While travelling in the northern part of Greece, Ruthven, Aubrey, and his party are attacked by bandits. Banditry always flourishes in parts of the world where the government is weak and unable to effectively enforce the law. Nineteenth-century Greece was such a place; since the fifteenth century it had been ruled by the Muslim Ottoman Empire but by 1819, which was when Polidori published his book, Ottoman rule in Greece was on its last legs. A war of independence would break out in 1821 and last until 1830. There was a lot of sympathy for the Greek revolutionaries; firstly they were Christians fighting against “heathen” overlords, so many in Western Europe warmed to their cause; and because Ancient Greece was viewed as the birthplace of Western civilisation, at a time of European international supremacy, it was thought by many governments and members of the public that the Greeks should be supported in their cause. Thus, members of the public in London, through the London Philhellenic Committee, raised £2,800,000 to enable the Greeks to buy arms. Some Brits took a more active role in the Greek Revolution, notably Lord Byron, who took up arms and joined the Greek rebels. While the Mediterranean countries had historically had problems with bandits, the problem got worse with the decline of Ottoman rule.

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Italian bandits hiding out in Roman ruins. Illustration by J. Cattermole (c) Stephen Basdeo

While Aubrey tells us in The Vampyre that he set little store upon accounts of banditry, and both he and Lord Ruthven decline the assistance of armed guards and take only two escorts with them. They soon regret this decision, however:

Scarcely were the whole of the party engaged in the narrow pass, when they were startled by the whistling of bullets close to their heads, and by the echoed report of several guns. In an instant their guards had left them, and, placing themselves behind rocks, had begun to fire in the direction whence the report came. Lord Ruthven and Aubrey, imitating their example, retired for a moment behind the sheltering turn of the defile: but ashamed of being thus detained by a foe, who with insulting shouts bade them advance, and being exposed to unresisting slaughter, if any of the robbers should climb above and take them in the rear, they determined at once to rush forward in search of the enemy. Hardly had they lost the shelter of the rock, when Lord Ruthven received a shot in the shoulder, which brought him to the ground. Aubrey hastened to his assistance; and, no longer heeding the contest or his own peril, was soon surprised by seeing the robbers’ faces around him—his guards having, upon Lord Ruthven’s being wounded, immediately thrown up their arms and surrendered.[iv]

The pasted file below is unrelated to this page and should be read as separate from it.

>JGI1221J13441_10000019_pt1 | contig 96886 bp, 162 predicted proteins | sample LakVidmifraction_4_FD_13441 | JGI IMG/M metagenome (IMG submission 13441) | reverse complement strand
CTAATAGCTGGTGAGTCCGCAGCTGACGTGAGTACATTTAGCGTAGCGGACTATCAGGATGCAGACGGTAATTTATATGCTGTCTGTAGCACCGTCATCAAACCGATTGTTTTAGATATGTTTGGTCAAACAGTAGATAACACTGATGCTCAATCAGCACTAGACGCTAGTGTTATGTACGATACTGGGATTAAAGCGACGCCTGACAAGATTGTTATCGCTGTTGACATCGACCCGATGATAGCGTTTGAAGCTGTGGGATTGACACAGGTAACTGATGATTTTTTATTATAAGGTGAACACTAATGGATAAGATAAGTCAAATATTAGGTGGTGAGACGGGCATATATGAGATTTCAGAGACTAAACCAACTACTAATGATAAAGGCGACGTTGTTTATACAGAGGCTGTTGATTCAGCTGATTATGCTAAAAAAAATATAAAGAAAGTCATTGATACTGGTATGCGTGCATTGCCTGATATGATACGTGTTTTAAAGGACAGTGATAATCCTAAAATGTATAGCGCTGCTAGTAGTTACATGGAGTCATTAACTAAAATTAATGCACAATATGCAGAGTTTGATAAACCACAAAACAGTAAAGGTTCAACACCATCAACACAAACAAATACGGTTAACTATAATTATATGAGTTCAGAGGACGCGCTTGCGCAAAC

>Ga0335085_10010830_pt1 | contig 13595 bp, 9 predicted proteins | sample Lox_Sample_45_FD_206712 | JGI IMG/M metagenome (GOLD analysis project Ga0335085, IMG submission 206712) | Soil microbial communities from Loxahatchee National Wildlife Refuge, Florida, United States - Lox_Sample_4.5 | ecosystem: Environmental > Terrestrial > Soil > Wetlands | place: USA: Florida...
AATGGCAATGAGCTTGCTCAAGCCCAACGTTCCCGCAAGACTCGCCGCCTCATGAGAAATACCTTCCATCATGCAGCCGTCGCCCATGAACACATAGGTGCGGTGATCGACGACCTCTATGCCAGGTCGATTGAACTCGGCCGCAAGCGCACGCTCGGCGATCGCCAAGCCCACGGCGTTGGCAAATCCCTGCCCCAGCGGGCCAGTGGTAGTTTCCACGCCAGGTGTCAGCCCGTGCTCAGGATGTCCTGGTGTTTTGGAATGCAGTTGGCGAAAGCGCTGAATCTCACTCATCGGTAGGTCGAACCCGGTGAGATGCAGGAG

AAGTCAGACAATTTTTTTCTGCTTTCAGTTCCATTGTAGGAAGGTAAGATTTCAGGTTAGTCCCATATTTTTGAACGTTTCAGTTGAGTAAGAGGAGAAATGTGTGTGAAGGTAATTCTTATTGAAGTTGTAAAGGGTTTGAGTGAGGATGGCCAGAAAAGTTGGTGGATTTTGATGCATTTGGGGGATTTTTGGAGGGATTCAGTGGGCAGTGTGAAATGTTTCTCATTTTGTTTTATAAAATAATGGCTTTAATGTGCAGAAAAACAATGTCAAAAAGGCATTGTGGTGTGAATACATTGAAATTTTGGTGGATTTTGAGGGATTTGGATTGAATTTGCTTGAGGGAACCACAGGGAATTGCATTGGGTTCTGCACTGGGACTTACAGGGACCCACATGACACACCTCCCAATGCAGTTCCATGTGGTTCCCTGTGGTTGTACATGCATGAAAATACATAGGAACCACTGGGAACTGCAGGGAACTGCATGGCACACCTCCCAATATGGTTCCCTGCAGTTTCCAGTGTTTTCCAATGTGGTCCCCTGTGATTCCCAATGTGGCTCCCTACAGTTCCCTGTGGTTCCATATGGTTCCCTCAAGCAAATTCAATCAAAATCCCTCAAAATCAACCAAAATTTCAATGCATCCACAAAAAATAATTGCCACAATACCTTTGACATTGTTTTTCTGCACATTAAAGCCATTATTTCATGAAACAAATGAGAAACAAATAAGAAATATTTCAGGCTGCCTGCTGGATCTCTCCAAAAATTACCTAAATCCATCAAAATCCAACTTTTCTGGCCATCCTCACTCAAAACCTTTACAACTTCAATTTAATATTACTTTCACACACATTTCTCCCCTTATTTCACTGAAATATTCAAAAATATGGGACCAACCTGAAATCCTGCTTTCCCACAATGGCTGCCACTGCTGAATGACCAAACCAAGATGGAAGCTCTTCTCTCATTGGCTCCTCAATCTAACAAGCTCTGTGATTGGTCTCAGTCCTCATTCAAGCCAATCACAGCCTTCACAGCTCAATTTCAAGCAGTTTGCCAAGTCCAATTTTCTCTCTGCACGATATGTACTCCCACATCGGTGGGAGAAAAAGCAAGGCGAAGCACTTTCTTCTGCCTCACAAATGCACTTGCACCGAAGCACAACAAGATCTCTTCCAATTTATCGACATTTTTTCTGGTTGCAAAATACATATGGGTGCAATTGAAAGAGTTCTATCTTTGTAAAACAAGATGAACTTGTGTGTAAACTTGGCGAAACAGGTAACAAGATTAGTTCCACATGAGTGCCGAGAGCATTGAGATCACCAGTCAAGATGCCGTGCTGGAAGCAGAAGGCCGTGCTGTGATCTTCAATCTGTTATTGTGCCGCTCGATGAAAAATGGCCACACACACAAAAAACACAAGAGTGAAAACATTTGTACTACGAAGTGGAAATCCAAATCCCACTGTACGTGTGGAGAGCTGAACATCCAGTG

Aubrey pleads with the robbers to allow him to take his friend to a nearby house, and promises them a greater reward than they would have gotten by simply robbing the party if they help to nurse Ruthven back to help. The robbers, enticed by the reward, agree to help Aubrey by accepting such a ‘ransom’. They are taken to a nearby dwelling and the outlaws stand guard outside until one of Aubrey’s men returns from the city with the promised money. The collection of a ransoms was one way in which many bandits, who often professed to be against all forms of wanton violence, made money from their victims. The celebrated Rob Roy in the Scottish Highlands often resorted to this manner of robbery; he would hold a (usually very wealthy) victim hostage and they would not be released until their family produced the required sum. One person who documented the problem of banditry in the Mediterranean was Charles Macfarlane, who published his findings in a book entitled The Lives and Exploits of the Most Celebrated Robbers and Banditti of All Countries (1834), and he documents several cases of bandits resorting to this method of robbery.

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Bandits from Macfarlane’s Banditti (c) Stephen Basdeo

Lord Ruthven seemingly dies of his injuries and the robbers take his body out of the hut to be buried the next day. Yet when Aubrey and one of the robbers arrive at the burial spot, they find that the body is no longer there. The outlaws immediately tell Aubrey that the only possible explanation for the body’s disappearance is that Ruthven was a vampire, but Aubrey dismisses this explanation, thinking that the real reason is that the outlaws have buried him secretly and stolen his clothes.

On his return to England, Aubrey is increasingly plagued by visions of Lord Ruthven, and gradually he puts all the pieces together and concludes that Ruthven was, in fact, a vampire. Aubrey temporarily loses his sanity but when he recovers, he finds out that his sister has gotten married to a young nobleman who of course turns out to be Lord Ruthven. He relates all of his adventures to his servants who immediately rush to save Aubrey’s sister, but it is too late: